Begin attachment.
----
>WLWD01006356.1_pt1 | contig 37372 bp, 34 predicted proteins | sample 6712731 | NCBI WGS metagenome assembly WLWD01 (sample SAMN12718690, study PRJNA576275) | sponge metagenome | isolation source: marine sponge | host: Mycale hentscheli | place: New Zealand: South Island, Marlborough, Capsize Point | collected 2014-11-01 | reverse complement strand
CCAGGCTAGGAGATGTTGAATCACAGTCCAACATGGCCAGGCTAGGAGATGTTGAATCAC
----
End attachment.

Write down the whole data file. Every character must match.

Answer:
>WLWD01006356.1_pt1 | contig 37372 bp, 34 predicted proteins | sample 6712731 | NCBI WGS metagenome assembly WLWD01 (sample SAMN12718690, study PRJNA576275) | sponge metagenome | isolation source: marine sponge | host: Mycale hentscheli | place: New Zealand: South Island, Marlborough, Capsize Point | collected 2014-11-01 | reverse complement strand
CCAGGCTAGGAGATGTTGAATCACAGTCCAACATGGCCAGGCTAGGAGATGTTGAATCAC